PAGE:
In addition to scoring runs a few at a time by running back and forth between the wickets, a batsman can score four points at once if he hits the ball far enough that it rolls up to and hits a low boundary marker around the edge of the field.  If he hits a ball clear over the boundary - like a home run - that's worth six points.  These scoring plays are known, not surprisingly, as "boundaries".

Every time six balls are bowled (a division of the game called an "over"), the direction of bowling changes.  This means that depending on where the batsmen end up at the end of an over the same batsman may continue batting, or the other guy may end up "on strike" (not a labour disruption, but the term used to indicate that he's the guy being bowled to.)  And that's pretty much it.  Whoever has the most runs at the end wins, though getting to the end can be quite a marathon, as we shall soon see.  And of course there are approximately 11,436 other rules that I've left out for clarity, like the six other ways a batsman can be dismissed (five of which are exceedingly rare and one that's quite common, the often controversial lbw - "leg before wicket")

There are several forms of cricket currently played professionally.  Traditionally, each team bats for two complete innings (a word used, disconcertingly, for the singular as well as the plural.  As in "England had an excellent innings yesterday.  We'll see if the Australian innings can top it today.")  To complete an innings one team bats until 10 of the 11 batsman have been dismissed, leaving one man "not out".  Because two batsman are required to play, a team with ten men out cannot continue batting and their innings is over.  Then the other team bats until ten wickets have fallen, after which the other team has their second innings, and so on.  As you can imagine this process takes some time, but there is a limit.  For instance, an international "test match" (the highest level of professional play) is normally limited to five days, though it can end sooner if all four innings are completed.  If the innings are not complete by the end of play on the 5th day, the match is declared a draw.  It's important to note here that a draw is very different than a tie.  A tie would occur if the score was even at the end of the last innings, which is quite rare.  On the other hand, playing for a draw can be a legitimate strategy for an underdog team but it does make it possible for a game of cricket to last for five days and still end up with no winner.  It's just one of the many confounding but charming things about the game.

(Aside: There have been experiments with "timeless test matches" - ones with no time limit where play continues until four complete innings are played.  The trouble with this is that when a batsman hits the ball he's not actually required to run; he'll only run if he feels there's a good chance of scoring safely.  Therefore it's possible for a batsman to play very defensively, and bat almost forever.  The last timeless test match was played in 1939 between England and South Africa when the game "was abandoned as a draw after nine days of play spread over twelve days, otherwise the England team would have missed the boat for home.")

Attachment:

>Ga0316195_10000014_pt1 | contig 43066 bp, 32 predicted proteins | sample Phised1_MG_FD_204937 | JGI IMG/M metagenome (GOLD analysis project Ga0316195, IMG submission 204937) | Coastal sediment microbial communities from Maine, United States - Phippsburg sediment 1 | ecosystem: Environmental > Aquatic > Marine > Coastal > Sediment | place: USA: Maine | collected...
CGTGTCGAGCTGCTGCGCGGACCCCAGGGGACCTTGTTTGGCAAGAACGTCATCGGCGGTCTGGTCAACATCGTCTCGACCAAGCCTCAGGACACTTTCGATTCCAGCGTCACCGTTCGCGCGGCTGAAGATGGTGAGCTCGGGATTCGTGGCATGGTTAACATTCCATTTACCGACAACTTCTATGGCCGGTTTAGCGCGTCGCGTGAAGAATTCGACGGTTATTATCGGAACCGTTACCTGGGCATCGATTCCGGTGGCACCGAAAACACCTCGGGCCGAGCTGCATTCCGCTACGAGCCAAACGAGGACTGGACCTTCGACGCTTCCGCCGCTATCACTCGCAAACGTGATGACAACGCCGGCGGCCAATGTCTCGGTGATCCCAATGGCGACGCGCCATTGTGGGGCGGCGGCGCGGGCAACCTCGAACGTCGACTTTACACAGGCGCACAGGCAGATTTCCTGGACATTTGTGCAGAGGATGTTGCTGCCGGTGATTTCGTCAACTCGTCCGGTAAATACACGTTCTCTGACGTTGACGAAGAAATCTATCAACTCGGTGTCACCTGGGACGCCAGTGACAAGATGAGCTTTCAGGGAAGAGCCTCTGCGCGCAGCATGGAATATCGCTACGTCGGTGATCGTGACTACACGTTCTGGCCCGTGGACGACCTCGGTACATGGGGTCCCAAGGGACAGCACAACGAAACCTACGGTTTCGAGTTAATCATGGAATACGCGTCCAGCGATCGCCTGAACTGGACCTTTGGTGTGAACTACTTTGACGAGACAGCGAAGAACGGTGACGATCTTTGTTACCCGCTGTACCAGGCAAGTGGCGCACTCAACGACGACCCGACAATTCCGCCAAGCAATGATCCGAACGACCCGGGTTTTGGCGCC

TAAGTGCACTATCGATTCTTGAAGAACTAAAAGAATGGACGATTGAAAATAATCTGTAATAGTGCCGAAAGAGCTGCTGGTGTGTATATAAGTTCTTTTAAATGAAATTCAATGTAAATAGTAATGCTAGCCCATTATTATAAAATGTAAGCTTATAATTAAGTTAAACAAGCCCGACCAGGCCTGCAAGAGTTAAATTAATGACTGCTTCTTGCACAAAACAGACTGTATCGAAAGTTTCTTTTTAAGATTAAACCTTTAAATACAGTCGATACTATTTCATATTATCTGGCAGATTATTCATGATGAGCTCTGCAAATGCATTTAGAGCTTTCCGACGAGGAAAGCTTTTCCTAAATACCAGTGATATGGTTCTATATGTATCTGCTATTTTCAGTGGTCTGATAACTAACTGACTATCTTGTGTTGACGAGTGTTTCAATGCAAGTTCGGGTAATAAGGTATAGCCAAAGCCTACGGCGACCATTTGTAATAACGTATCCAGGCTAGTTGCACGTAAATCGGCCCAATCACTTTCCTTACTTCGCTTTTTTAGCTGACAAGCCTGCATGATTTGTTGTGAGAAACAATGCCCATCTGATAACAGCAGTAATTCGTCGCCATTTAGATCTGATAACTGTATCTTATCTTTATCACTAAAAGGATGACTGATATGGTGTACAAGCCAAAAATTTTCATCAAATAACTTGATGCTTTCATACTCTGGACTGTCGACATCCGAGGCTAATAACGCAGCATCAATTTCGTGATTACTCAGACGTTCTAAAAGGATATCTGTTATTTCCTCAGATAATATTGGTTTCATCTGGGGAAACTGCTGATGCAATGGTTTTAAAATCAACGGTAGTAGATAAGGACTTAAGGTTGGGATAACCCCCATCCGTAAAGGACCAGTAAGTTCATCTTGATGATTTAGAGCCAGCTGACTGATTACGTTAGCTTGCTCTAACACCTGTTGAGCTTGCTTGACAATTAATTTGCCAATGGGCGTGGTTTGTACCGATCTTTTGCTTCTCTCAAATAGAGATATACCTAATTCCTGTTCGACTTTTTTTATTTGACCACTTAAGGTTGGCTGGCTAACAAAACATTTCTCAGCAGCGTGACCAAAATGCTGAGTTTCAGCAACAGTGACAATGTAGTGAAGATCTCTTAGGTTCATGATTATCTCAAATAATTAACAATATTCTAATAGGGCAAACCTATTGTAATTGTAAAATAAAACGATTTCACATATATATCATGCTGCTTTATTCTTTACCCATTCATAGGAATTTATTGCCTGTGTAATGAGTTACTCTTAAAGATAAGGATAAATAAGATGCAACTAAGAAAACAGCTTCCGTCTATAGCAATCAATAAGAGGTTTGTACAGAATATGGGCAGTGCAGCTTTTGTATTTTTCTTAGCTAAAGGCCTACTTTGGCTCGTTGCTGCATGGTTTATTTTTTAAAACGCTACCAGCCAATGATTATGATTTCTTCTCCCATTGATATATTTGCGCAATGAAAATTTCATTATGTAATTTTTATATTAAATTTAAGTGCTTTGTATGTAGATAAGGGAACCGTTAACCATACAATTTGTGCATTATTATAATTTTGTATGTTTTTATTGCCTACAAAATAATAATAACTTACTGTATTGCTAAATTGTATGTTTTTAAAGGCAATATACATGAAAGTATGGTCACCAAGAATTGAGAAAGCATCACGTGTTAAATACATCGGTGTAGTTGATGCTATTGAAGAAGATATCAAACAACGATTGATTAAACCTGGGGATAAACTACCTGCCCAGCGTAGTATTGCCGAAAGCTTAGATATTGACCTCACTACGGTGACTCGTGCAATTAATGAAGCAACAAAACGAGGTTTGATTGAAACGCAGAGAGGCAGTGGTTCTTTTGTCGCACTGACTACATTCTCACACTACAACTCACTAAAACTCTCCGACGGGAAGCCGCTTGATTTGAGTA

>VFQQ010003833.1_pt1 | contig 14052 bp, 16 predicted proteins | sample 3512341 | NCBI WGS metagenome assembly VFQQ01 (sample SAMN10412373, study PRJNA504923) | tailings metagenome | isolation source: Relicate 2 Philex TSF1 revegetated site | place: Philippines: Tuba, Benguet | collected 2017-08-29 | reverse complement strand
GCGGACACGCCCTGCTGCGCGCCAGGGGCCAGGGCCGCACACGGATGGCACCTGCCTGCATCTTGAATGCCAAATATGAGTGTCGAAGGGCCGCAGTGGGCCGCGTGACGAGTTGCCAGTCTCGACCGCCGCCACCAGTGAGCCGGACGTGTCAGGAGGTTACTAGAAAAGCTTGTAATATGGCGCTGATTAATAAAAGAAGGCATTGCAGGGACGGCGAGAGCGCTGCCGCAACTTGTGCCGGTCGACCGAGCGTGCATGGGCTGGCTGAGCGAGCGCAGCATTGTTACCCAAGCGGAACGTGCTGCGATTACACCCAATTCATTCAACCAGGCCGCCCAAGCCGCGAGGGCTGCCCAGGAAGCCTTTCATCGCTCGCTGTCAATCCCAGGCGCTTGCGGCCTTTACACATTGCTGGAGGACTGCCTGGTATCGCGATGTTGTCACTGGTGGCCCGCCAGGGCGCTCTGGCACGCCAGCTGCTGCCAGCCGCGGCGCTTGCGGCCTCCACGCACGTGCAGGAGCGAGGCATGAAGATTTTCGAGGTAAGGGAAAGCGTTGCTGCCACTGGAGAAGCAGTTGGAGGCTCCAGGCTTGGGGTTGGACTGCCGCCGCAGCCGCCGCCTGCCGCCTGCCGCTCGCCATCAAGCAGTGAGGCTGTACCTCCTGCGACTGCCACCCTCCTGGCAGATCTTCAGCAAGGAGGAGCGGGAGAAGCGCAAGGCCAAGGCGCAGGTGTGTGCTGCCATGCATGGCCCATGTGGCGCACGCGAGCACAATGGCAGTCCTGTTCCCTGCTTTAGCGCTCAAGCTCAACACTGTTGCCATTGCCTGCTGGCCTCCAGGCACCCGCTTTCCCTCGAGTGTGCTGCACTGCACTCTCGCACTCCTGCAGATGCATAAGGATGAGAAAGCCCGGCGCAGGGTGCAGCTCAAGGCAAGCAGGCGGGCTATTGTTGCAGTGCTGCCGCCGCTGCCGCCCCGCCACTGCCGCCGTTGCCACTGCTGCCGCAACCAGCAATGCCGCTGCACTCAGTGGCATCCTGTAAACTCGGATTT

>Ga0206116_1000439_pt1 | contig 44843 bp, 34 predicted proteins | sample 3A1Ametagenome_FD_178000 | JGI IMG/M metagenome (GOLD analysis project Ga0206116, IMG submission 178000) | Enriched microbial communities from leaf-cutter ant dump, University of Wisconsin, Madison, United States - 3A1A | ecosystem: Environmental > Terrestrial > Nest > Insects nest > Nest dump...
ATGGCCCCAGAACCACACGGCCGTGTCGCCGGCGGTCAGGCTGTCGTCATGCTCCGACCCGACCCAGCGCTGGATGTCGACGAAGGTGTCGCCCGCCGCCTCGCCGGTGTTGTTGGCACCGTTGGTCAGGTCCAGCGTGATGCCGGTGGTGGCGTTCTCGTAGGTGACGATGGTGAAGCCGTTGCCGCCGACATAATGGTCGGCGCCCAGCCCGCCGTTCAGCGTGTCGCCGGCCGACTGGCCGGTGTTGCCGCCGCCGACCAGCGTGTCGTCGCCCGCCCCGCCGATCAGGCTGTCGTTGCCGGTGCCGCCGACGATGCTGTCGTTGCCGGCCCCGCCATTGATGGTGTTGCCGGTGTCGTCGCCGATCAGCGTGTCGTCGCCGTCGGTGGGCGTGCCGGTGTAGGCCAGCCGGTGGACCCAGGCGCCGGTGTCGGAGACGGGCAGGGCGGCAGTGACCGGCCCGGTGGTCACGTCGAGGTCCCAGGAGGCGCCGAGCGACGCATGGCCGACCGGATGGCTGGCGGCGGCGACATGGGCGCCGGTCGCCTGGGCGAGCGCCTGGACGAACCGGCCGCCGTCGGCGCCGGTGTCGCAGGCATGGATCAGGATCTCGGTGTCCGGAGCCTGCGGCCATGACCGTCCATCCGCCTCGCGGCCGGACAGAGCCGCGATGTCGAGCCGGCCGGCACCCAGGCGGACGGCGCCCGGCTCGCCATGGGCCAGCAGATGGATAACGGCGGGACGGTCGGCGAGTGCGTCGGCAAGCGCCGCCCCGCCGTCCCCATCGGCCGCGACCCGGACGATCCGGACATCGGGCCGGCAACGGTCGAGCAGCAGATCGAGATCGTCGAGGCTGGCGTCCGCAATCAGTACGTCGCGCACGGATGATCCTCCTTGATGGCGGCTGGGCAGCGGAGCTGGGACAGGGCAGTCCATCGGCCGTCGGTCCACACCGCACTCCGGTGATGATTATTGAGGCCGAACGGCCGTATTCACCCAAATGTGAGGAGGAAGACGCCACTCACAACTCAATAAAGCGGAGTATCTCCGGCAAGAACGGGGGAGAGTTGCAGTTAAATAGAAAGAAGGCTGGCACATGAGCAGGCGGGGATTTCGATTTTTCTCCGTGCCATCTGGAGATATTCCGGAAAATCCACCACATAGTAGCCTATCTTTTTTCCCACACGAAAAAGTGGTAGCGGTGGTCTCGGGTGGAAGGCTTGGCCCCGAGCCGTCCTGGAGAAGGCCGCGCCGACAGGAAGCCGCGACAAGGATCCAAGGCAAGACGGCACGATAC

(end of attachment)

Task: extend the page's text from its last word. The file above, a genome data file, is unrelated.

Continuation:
In the 1960s quicker forms of the game appeared with a shorter time limit or fixed number of overs, in order to speed up play.  There are popular one-day matches, which are usually limited to 50 overs (300 balls bowled).  The newest and quickest form of the game is called Twenty20, introduced in 2003.  In a Twenty20 game, each team only bowls 20 overs (120 balls) and the game is usually finished in about 3 hours, meaning it can be played in an evening.  It's a very different sort of thing to a test match, often with more hitting and potentially more excitment.  That's the kind of game Ted and I went to on Monday night, despite Ted's protests that it's not really proper cricket at all.  (Think of it like the difference between a real NHL hockey game with the potential for unlimited overtime, and a ten minute game of 3-on-3.  Not really the same at all is it?)

People who play cricket are called cricketers, and cricketers are usually divided into batsmen, bowlers and all-rounders.  Though a player may specialise as a batsman or bowler, that doesn't mean that's all he does.  Everyone bats, though bowlers often appear late in the batting order because they're often, but not always, kind of crap batsmen (again, like baseball).  Several bowlers are used in any game but unlike pitchers in baseball they don't just lounge around on the sidelines when they're not pitching.  There are only eleven players on the team so if a bowler's not bowling, he'll be fielding somewhere.  It's a large field to cover with not many men, so the players move around a lot depending on who's batting, and what direction the batsman is facing, and whether the batsman is right or left handed.  The captain of the team is the one who decides which player fields from where, and he's constantly directing them to adjust their positions to gain the best tactical advantage.  And the names for the fielding positions are just fantastic: Square leg, Third man, Mid-wicket, Fine leg, Long off, Silly mid-on… lovely.  These names are made more confusing because they're all related to the position of the batsman, so when the batsmen switches ends, the names of the positions move around.  It's highly confusing, though I did manage to correctly identify a Fine Leg at one point, which Ted was appropriately impressed with.

No wonder I was confused